The role of innate and adaptive immunity to oxidized low-density lipoprotein in the development of atherosclerosis

Kazuko Kobayashi, Luis R. Lopez, Yehuda Shoenfeld, Eiji Matsuura

Research output: Contribution to journalArticle

34 Citations (Scopus)

Abstract

Atherosclerosis is a clironic inflammatory process of the arterial wall associated with systemic and local immune responses to various antigens, oxidized low-density lipoprotein (oxLDL) being the most significant. Both IgM and IgG antibodies to oxLDL are produced during atherosclerosis. Some studies have shown that elevated levels of antibody to oxLDL correlate with the degree of atherosclerosis. Other studies reported that immunization of experimental animals with oxLDL induces high levels of antibodies to oxLDL, with decreased atherosclerosis, suggesting that the immune response to oxLDL may be antiatherogenic. The accelerated development of atherosclerosis has been observed in patients with systemic autoimmune diseases. In patients with antiphospholipid syndrome (APS), β2-glycoprotein I (β2GPI) is a major antigenic target for anticardiolipin antibodies (aCLs). We recently reported that oxLDL interacts with P2GPI via oxLDL-derived specific ligands, such as 7-ketocholesteryl-9-cabosynonanoate (oxLig-1) to form complexes, in vitro, anti-β2GPI autoantibodies bind to oxLDL/β2GPI complexes that are actively taken up by macrophages via Fcγ receptors. Circulating oxLDL/β2GPI complexes were detected in patients with systemic lupus erythematosus (SLE) and APS, at higher levels than in healthy individuals. Autoantibodies against these complexes were also present; however, IgG anti-oxLig-1/β2GPI antibody levels in SLE patients with APS were significantly higher than those in SLE patients without APS and those in healthy individuals.

Original languageEnglish
Pages (from-to)442-454
Number of pages13
JournalAnnals of the New York Academy of Sciences
Volume1051
DOIs
Publication statusPublished - 2005

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Adaptive Immunity
Innate Immunity
Atherosclerosis
Antiphospholipid Syndrome
Glycoproteins
Systemic Lupus Erythematosus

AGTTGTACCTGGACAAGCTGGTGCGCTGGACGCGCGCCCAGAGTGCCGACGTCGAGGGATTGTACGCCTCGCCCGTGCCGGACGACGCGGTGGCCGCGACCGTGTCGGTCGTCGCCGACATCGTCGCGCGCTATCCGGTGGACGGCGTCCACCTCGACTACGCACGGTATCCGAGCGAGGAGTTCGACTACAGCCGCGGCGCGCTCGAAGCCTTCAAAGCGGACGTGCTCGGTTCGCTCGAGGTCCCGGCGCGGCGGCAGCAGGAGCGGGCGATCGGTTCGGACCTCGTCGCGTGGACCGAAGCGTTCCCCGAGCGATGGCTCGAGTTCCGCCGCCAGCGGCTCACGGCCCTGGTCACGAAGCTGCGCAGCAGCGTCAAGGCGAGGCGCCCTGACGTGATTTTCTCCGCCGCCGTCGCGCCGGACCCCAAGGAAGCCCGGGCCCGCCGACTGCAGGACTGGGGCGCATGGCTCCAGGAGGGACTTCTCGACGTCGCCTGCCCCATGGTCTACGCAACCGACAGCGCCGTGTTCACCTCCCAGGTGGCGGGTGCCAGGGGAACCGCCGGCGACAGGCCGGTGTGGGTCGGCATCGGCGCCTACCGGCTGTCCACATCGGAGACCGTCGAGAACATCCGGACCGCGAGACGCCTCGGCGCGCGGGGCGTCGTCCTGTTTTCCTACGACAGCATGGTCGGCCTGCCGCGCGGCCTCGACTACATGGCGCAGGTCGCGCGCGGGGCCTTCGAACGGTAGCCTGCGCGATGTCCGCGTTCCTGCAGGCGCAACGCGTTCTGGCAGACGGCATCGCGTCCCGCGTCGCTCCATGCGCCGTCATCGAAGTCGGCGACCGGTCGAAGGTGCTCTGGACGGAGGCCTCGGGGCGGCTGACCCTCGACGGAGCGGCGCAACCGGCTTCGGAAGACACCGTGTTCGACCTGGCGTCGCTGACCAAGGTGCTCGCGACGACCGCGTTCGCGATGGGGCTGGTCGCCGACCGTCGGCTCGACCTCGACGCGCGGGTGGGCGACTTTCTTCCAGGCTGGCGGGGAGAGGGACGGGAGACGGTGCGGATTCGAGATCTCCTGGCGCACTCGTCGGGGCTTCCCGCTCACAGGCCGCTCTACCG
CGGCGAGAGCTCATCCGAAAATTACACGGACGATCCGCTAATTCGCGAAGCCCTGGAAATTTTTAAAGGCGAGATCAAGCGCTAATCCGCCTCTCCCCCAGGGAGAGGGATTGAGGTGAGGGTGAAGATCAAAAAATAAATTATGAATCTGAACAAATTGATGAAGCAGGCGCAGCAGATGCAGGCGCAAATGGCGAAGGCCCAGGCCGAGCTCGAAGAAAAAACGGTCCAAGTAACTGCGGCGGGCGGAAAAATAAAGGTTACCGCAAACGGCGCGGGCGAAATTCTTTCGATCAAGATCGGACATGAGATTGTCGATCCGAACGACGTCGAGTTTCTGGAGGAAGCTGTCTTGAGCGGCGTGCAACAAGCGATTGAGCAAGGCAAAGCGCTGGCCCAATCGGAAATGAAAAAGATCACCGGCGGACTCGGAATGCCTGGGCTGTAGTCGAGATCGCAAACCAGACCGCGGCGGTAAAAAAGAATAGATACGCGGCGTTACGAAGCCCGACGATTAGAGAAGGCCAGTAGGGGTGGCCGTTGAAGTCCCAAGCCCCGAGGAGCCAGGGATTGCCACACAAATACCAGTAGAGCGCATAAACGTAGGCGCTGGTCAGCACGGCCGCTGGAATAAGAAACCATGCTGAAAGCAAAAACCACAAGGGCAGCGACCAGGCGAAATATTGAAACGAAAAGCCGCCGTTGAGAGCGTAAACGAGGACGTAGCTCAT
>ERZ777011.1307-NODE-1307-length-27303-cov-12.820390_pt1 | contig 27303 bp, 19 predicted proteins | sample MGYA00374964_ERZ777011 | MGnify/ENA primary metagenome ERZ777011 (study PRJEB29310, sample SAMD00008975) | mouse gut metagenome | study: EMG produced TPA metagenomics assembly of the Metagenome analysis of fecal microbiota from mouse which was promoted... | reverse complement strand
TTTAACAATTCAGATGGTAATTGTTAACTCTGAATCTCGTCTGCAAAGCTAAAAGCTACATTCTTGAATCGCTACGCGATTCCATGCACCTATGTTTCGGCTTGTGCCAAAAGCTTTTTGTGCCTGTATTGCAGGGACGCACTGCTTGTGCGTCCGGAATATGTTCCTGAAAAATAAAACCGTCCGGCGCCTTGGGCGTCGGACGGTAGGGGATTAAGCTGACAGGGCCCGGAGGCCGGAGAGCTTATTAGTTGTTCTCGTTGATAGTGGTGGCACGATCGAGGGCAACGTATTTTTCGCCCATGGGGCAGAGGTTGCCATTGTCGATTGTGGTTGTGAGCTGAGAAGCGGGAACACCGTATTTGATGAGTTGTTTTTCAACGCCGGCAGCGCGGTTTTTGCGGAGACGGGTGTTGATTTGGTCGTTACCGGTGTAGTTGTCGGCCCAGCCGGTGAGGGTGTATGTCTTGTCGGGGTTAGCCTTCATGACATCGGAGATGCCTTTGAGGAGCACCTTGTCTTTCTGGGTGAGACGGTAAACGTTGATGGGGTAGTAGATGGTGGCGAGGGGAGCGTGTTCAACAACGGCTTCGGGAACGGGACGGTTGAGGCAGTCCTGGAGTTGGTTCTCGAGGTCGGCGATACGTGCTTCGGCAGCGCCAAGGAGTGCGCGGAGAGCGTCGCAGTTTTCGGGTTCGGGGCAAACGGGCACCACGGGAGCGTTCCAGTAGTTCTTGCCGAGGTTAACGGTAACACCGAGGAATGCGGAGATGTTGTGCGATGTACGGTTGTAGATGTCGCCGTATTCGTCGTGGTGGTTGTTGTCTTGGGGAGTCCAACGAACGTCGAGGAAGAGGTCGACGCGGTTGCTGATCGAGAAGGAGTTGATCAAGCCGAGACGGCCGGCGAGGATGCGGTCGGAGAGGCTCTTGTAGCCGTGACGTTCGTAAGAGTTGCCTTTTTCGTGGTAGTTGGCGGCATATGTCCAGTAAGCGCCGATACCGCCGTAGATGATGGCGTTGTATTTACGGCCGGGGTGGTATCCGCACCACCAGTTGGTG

Antibodies
LDL Lipoproteins
Autoantibodies
oxidized low density lipoprotein
Immunity
Immunization
Anticardiolipin Antibodies
Fc Receptors
Macrophages
Autoimmune Diseases
Immunoglobulin M
Animals
Immunoglobulin G
Ligands

Keywords

  • β2-glycoprotein I
  • Antiphospholipid syndrome
  • Oxidized low-density lipoprotein

ASJC Scopus subject areas

  • Biochemistry, Genetics and Molecular Biology(all)

Cite this

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abstract = "Atherosclerosis is a clironic inflammatory process of the arterial wall associated with systemic and local immune responses to various antigens, oxidized low-density lipoprotein (oxLDL) being the most significant. Both IgM and IgG antibodies to oxLDL are produced during atherosclerosis. Some studies have shown that elevated levels of antibody to oxLDL correlate with the degree of atherosclerosis. Other studies reported that immunization of experimental animals with oxLDL induces high levels of antibodies to oxLDL, with decreased atherosclerosis, suggesting that the immune response to oxLDL may be antiatherogenic. The accelerated development of atherosclerosis has been observed in patients with systemic autoimmune diseases. In patients with antiphospholipid syndrome (APS), β2-glycoprotein I (β2GPI) is a major antigenic target for anticardiolipin antibodies (aCLs). We recently reported that oxLDL interacts with P2GPI via oxLDL-derived specific ligands, such as 7-ketocholesteryl-9-cabosynonanoate (oxLig-1) to form complexes, in vitro, anti-β2GPI autoantibodies bind to oxLDL/β2GPI complexes that are actively taken up by macrophages via Fcγ receptors. Circulating oxLDL/β2GPI complexes were detected in patients with systemic lupus erythematosus (SLE) and APS, at higher levels than in healthy individuals. Autoantibodies against these complexes were also present; however, IgG anti-oxLig-1/β2GPI antibody levels in SLE patients with APS were significantly higher than those in SLE patients without APS and those in healthy individuals.",